As is customary with such things, the Arizona Diamondbacks media relations staff coordinated a conference call Friday evening shortly after announcing the trade that brought Trevor Cahill and Craig Brewslow to the team. Both pitchers expressed surprise at being dealt but both also seemed pleased to be going to a team in contention.
"I'm glad to be part of a team trying to win right now. Hopefully, there's good things going forward," Cahill said.
He did seem a bit shocked by the news, expressing how much he liked Oakland and how comfortable he was there. He thought, given the A's history with players, that he would have a least a few more years before being dealt.
Breslow, who is 31, seemed a bit more forward-looking in his response. He had spoken with former A's reliever Brad Ziegler who joined the D-backs in July and got a positive report about the team and where it was going.
"Obviously, it's two different organizations going in two different directions and I'm excited to be on the receiving end of this one. I got to a team that's got a chance to compete for a World Series Championship and that's obviously what we're all here to do," Breslow said.
Breslow and D-backs GM Kevin Towers both stressed that the lefty wasn't a typical "lefty specialist" and that he has had good splits in his career against both right-handed and left-handed batters. Righties hit .224 against him while lefties average .227 over his six-year career. He's a guy who can pitch an inning or more in a variety of situations as opposed to a pitcher who would be brought in to face just one batter.
Cahill saw his ERA jump from 2.97 in 2010 (when he won 18 games and was an All-Star) to 4.16 in 2011. He said that he struggled a bit with command last season and also got away from throwing his curveball.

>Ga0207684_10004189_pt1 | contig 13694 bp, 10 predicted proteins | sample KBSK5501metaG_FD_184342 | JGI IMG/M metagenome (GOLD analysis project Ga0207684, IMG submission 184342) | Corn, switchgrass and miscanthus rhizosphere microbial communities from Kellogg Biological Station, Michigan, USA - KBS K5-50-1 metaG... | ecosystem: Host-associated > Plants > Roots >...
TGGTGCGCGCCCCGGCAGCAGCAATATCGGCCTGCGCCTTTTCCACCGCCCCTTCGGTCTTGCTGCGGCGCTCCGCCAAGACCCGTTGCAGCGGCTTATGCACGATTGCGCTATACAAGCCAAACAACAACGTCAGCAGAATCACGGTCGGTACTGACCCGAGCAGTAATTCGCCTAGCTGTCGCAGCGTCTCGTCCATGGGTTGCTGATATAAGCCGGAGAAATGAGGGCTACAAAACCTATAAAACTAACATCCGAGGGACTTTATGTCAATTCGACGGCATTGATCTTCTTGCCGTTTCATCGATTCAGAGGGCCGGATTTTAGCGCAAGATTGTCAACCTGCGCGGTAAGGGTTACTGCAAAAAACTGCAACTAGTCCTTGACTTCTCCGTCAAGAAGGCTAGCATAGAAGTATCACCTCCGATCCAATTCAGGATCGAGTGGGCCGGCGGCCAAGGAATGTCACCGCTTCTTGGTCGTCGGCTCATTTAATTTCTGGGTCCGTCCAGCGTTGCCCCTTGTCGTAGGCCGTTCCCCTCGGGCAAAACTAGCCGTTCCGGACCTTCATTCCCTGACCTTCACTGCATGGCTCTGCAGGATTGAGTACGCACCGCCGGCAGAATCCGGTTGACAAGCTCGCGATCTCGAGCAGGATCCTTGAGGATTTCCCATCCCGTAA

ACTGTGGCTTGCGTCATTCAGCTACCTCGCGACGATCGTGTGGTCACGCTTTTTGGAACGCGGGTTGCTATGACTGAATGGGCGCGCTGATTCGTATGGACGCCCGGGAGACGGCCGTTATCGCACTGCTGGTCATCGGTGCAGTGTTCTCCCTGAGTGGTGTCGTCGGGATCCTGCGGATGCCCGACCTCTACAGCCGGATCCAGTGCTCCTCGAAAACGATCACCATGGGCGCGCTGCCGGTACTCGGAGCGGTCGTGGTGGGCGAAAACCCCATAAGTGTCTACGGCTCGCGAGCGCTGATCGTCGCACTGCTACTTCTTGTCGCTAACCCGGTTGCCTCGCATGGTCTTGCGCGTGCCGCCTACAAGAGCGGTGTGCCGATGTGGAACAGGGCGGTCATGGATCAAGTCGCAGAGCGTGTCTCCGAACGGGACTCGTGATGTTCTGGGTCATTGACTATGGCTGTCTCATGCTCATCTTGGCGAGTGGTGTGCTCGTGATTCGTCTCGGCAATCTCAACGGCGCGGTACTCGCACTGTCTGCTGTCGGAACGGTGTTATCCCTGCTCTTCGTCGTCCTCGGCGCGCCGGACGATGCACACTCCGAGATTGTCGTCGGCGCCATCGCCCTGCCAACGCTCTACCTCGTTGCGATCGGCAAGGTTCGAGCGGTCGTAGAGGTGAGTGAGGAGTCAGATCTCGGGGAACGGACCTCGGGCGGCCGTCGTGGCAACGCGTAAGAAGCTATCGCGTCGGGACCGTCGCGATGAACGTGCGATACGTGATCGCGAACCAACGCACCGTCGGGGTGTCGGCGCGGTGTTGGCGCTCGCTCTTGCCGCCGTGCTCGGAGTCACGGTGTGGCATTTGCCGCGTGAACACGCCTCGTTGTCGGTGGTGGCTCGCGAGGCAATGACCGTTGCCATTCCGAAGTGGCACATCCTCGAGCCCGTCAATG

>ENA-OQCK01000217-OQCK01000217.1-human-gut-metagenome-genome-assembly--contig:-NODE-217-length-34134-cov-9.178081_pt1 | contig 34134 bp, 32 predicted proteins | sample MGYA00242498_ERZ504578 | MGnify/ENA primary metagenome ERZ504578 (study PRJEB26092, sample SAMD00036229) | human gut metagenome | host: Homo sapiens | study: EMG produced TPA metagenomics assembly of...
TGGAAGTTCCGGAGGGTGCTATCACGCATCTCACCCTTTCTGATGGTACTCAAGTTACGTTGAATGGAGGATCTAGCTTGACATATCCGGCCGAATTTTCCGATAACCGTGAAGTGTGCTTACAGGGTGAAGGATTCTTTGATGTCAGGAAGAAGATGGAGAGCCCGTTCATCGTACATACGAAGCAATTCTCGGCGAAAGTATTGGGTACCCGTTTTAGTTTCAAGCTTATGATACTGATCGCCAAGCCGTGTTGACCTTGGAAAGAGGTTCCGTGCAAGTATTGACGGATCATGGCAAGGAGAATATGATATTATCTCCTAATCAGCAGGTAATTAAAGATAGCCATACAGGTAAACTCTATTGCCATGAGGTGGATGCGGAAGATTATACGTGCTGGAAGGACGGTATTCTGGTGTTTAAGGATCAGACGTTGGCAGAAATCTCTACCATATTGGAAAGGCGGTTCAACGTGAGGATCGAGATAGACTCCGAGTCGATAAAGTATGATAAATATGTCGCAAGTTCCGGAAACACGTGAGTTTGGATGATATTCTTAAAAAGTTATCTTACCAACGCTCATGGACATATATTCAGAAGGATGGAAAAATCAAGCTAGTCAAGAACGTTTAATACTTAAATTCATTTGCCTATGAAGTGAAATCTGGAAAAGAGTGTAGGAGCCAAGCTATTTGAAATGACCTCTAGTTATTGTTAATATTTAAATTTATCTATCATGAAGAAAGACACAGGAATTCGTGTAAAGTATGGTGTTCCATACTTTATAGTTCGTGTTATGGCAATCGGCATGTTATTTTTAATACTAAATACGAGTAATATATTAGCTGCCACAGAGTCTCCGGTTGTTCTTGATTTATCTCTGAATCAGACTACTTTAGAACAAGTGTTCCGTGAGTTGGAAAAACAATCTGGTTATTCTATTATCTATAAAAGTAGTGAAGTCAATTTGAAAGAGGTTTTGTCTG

"Usually I'm just throwing sinkers so if it's down in the zone and it's sinking that day, usually I do good. I've been struggling with command last year. I think that's kind of why I struggled so much," he said.
Even in that "down year" he pitched 207 innings with 147 strikeouts, 82 walks and 96 earned runs. That's certainly not horrible for a guy who said he "struggled".
Towers said it was difficult to give up Jarrod Parker but was possible with guys like Trevor Bauer, Tyler Skaggs, Pat Corbin and Charlie Brewer providing starting pitching depth in the system.
Cahill joins a projected rotation with Ian Kennedy, Daniel Hudson and Josh Collmenter and fifth starter as yet to be determined.
"Hopefully, we can keep this rotation together for a long time. We've got four young starters that are as good as anybody in the NL West," Towers said. And he's not done building.
"We see a window here, specifically in the NL West. Winning a division we're in kind of a 'go for it' mode to stay on top of the division. It shows the ownership support to go out and make a deal like this."
That explains why he the D-backs are still in the market for another starting pitcher and / or more bullpen help. The team has an offer out to Joe Saunders and has received a counteroffer but according to Towers, there's a significant gap between the two sides.
The D-backs have until December 12 to tender him for arbitration or lose him to free agency. They could also sign him to a deal and then trade him.
The team is set as far as position players, according to Towers. With Collin Cowgill being moved in this deal, Willie Bloomquist will start the season as the fourth outfielder if Stephen Drew is healthy. If not, prospects Adam Eaton and A.J. Pollock and "knocking on the door".